Santa Clarita / Antelope Valley : Pilot Recalls Blackbird’s 1st Flight : Aviation: Hundreds honor 30th anniversary of the historic event over Palmdale. The airplane will be revived in new defense budget.


In his mind’s eye, Robert Gilliland can still see the sky above Palmdale that day 30 years ago, clear but for one little cloud.

He remembers too that he was only slightly nervous. After all, he had flown fighter jets during the Korean War and was a test pilot for years before he ever sat in the cockpit of this new plane, a Blackbird.

If worse came to worst, he would simply eject and parachute to safety.

So on Dec. 22, 1964, Gilliland was alone in an SR-71 Blackbird and piloted the then-secret plane on its maiden flight, which began and ended at Air Force Plant 42 in Palmdale and saw Gilliland pilot the craft at 1 1/2 times the speed of sound.


“I’m lucky to be here, lucky to be alive,” he said.

On Sunday, hundreds of people converged on Blackbird Airpark at Plant 42 to mark the 30th anniversary of the first flight of the SR-71 and another, lesser known reconnaissance craft, the M-21/D-21 combination, built by Lockheed.

“We’re doing it for pilots, crew members, people associated with the program,” Blackbird Airpark Manager Doug Nelson said of the celebration. “The only time they get any recognition is among themselves.”

“The SR-71’s an amazing airplane,” said Greg Welsh, a Burbank resident who was visiting Blackbird Airpark for the first time Sunday.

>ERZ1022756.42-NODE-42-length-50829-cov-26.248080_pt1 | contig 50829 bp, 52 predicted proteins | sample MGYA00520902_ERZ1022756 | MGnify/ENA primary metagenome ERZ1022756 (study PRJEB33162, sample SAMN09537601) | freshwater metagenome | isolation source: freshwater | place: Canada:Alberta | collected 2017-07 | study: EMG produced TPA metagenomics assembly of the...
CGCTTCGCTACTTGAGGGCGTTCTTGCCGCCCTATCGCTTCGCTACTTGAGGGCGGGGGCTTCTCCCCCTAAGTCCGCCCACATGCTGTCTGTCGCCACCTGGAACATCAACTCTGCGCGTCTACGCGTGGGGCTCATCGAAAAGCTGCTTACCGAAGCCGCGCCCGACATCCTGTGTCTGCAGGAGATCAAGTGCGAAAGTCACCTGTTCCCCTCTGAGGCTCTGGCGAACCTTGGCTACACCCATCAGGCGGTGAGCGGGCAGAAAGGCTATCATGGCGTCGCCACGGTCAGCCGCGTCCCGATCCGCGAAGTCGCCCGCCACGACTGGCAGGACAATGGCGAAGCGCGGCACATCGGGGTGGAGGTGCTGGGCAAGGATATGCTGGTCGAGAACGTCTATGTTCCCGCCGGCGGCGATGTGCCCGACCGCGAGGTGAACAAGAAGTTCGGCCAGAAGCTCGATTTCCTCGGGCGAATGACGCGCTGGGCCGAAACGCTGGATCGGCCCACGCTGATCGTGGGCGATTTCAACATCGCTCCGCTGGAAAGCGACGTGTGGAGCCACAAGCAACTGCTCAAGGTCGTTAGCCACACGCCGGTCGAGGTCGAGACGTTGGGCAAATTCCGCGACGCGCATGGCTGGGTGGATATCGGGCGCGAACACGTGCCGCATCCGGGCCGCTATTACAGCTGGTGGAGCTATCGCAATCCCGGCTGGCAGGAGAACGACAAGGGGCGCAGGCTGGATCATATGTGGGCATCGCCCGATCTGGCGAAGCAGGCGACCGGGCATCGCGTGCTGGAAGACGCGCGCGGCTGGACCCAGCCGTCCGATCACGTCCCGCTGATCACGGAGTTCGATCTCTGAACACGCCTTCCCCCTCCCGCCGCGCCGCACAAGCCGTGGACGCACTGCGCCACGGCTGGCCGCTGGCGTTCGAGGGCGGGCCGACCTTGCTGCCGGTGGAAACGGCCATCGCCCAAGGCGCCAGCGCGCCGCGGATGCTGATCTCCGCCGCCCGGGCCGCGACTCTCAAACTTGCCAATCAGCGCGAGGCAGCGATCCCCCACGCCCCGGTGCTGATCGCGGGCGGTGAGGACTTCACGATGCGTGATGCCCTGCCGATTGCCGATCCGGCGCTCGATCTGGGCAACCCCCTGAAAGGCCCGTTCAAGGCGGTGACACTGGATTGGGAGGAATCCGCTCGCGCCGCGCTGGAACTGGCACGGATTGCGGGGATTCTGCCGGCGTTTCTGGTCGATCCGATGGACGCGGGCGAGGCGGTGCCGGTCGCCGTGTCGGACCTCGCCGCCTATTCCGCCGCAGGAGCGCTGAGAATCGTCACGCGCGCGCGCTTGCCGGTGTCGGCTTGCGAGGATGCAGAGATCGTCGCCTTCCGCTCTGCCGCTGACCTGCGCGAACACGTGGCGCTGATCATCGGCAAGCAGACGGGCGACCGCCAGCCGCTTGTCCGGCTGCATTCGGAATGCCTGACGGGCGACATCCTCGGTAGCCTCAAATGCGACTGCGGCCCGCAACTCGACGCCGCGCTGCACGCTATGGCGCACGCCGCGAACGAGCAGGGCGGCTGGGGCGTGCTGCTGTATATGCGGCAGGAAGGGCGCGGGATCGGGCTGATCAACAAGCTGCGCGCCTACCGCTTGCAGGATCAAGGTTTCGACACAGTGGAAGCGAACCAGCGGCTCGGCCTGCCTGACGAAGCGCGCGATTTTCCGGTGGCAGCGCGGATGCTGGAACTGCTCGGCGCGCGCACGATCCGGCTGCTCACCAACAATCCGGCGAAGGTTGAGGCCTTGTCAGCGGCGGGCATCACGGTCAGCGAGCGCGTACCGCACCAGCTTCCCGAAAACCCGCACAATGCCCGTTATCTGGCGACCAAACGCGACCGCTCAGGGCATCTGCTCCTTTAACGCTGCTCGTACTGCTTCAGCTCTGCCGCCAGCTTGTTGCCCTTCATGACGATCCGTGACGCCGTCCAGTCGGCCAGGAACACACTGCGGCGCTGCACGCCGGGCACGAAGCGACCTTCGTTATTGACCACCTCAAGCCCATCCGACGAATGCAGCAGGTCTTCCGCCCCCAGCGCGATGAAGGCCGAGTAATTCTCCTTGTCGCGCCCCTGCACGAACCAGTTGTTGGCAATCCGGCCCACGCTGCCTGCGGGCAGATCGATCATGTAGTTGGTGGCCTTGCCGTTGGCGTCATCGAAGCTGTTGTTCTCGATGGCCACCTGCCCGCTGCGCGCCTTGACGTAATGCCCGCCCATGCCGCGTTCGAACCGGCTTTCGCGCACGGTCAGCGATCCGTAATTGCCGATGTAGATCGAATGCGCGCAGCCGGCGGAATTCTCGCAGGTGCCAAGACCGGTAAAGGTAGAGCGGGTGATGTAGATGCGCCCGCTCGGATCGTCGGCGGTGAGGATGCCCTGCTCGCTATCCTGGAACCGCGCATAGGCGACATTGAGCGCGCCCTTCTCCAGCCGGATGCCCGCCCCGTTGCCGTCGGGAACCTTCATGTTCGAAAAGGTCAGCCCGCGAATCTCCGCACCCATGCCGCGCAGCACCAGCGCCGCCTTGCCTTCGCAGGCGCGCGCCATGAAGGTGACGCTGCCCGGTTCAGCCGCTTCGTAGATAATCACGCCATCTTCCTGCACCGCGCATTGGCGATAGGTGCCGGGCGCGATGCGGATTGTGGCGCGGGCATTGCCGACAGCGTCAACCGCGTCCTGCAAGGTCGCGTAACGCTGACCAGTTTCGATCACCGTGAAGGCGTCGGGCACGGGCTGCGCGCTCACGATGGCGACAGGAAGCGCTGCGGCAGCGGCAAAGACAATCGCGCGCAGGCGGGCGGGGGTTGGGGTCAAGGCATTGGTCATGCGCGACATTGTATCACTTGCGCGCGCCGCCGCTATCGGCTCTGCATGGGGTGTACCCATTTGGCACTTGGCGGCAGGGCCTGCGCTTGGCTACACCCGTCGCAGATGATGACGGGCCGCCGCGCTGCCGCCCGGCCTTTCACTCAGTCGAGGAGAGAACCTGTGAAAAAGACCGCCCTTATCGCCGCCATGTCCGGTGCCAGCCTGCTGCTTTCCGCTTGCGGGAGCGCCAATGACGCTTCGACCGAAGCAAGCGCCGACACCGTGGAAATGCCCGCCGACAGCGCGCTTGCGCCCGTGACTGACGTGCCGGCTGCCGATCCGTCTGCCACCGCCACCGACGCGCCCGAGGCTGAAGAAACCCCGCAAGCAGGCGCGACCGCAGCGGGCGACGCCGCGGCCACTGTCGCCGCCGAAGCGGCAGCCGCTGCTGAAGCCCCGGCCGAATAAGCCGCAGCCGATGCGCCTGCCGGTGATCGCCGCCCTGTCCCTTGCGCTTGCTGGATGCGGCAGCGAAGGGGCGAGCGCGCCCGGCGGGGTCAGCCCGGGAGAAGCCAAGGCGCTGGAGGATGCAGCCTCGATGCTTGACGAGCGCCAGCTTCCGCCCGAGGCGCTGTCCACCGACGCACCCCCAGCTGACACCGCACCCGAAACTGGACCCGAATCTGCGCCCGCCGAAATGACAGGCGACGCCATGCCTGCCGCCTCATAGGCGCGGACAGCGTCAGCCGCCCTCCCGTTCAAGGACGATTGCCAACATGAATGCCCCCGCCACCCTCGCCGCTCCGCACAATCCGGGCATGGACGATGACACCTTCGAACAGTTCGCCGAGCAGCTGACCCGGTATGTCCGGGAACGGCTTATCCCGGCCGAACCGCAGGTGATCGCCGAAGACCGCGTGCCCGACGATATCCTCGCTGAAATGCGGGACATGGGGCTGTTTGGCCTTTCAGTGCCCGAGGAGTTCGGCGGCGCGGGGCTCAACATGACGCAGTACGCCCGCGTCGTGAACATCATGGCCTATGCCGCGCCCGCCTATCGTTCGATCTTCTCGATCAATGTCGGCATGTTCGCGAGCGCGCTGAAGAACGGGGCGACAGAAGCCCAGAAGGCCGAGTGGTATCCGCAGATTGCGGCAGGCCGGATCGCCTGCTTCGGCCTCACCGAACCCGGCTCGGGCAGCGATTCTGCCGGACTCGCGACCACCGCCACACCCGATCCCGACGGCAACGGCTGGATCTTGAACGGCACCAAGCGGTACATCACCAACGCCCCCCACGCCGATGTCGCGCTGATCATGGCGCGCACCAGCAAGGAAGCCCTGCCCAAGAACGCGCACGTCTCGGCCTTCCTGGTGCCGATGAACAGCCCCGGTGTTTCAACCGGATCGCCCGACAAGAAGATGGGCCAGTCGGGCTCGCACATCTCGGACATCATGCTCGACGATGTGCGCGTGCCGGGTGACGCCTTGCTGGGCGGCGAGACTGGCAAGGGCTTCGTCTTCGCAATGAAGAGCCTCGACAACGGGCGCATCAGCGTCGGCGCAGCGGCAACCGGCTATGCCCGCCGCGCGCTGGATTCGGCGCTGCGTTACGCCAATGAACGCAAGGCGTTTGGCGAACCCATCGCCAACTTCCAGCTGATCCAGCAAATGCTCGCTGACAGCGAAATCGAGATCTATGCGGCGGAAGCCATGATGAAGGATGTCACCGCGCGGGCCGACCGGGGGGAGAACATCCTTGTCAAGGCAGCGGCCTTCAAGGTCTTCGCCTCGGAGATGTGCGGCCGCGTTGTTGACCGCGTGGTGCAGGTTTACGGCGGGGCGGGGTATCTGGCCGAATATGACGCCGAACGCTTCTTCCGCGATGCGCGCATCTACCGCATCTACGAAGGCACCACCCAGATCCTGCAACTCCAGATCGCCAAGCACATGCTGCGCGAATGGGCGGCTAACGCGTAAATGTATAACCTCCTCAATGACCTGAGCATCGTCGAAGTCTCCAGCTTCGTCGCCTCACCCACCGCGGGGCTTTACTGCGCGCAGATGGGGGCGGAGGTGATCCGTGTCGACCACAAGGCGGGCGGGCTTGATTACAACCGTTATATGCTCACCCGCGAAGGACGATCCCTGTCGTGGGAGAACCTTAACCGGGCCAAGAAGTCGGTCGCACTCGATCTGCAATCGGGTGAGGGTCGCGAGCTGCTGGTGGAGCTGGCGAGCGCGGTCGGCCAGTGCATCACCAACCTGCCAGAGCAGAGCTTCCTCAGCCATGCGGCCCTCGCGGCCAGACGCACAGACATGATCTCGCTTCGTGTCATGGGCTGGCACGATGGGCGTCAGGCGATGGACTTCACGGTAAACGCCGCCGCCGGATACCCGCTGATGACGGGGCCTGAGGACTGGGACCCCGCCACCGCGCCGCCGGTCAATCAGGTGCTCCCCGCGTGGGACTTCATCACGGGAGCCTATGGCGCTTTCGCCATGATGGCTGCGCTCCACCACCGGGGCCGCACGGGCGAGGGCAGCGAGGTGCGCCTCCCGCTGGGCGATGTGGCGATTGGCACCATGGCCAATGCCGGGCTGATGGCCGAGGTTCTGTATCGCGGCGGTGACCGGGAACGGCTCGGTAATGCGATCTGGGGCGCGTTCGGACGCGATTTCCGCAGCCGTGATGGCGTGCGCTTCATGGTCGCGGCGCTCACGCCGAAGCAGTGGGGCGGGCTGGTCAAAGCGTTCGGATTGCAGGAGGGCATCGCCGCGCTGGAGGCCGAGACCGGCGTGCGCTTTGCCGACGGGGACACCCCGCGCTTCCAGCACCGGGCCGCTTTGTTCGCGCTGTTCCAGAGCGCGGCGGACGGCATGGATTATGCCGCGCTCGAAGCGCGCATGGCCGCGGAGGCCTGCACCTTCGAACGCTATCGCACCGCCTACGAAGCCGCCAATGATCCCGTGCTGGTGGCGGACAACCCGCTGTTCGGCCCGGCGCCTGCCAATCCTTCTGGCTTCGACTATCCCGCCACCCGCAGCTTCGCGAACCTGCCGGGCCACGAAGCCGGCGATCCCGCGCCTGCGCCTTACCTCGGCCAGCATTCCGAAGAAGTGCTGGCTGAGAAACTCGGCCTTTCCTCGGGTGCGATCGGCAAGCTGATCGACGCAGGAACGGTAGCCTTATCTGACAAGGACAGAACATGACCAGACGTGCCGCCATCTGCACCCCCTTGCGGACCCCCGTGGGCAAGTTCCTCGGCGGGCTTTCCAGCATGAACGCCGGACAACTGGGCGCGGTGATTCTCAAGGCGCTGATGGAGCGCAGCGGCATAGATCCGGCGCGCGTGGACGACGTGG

For more than 20 years, the SR-71 gathered “vital intelligence information,” said Tom Pugh, a retired Air Force colonel who lives in the Antelope Valley.

“The information they provided was used by our national authorities to develop the Cold War strategy,” he said. “The airplane and its capability was a very significant contributor to ending the Cold War.”

In 1990, the Blackbird was retired, a move Gilliland at the time called an “egregious error.” But the 1995 defense bill provides $100 million to revive the program and return three of the planes to the Air Force’s operational fleet.


Lt. Col. Pete Drinkwater, commander of Plant 42, said Lockheed will begin next month to prepare three SR-71s for a return to service. The Air Force, he said, will use them for reconnaissance work as well as research and development.

Sherm Mullin, who recently retired as president of Lockheed Advanced Development Co., said the SR-71 remains the “highest performance airplane in the history of the world.”

“It still holds three of the most important absolute records in aviation history,” he said. The Blackbird holds an altitude record of 85,069 feet and speed records on closed and open courses that exceed 2,000 mph.

The D-21, on the other hand, holds no such records. It was an unmanned, disposable drone designed to gather reconnaissance information after being released at a high speed and high altitude by another aircraft, Nelson said.

The secret program, he said, was canceled after a fatal mishap during one of the test launches: The drone crashed into the mother ship just after release and one of the two crewmen was killed.

Later, the D-21 was reconfigured to be dropped from a B-52 bomber, but even then it was not widely used before the program was abandoned in 1970, Pugh said.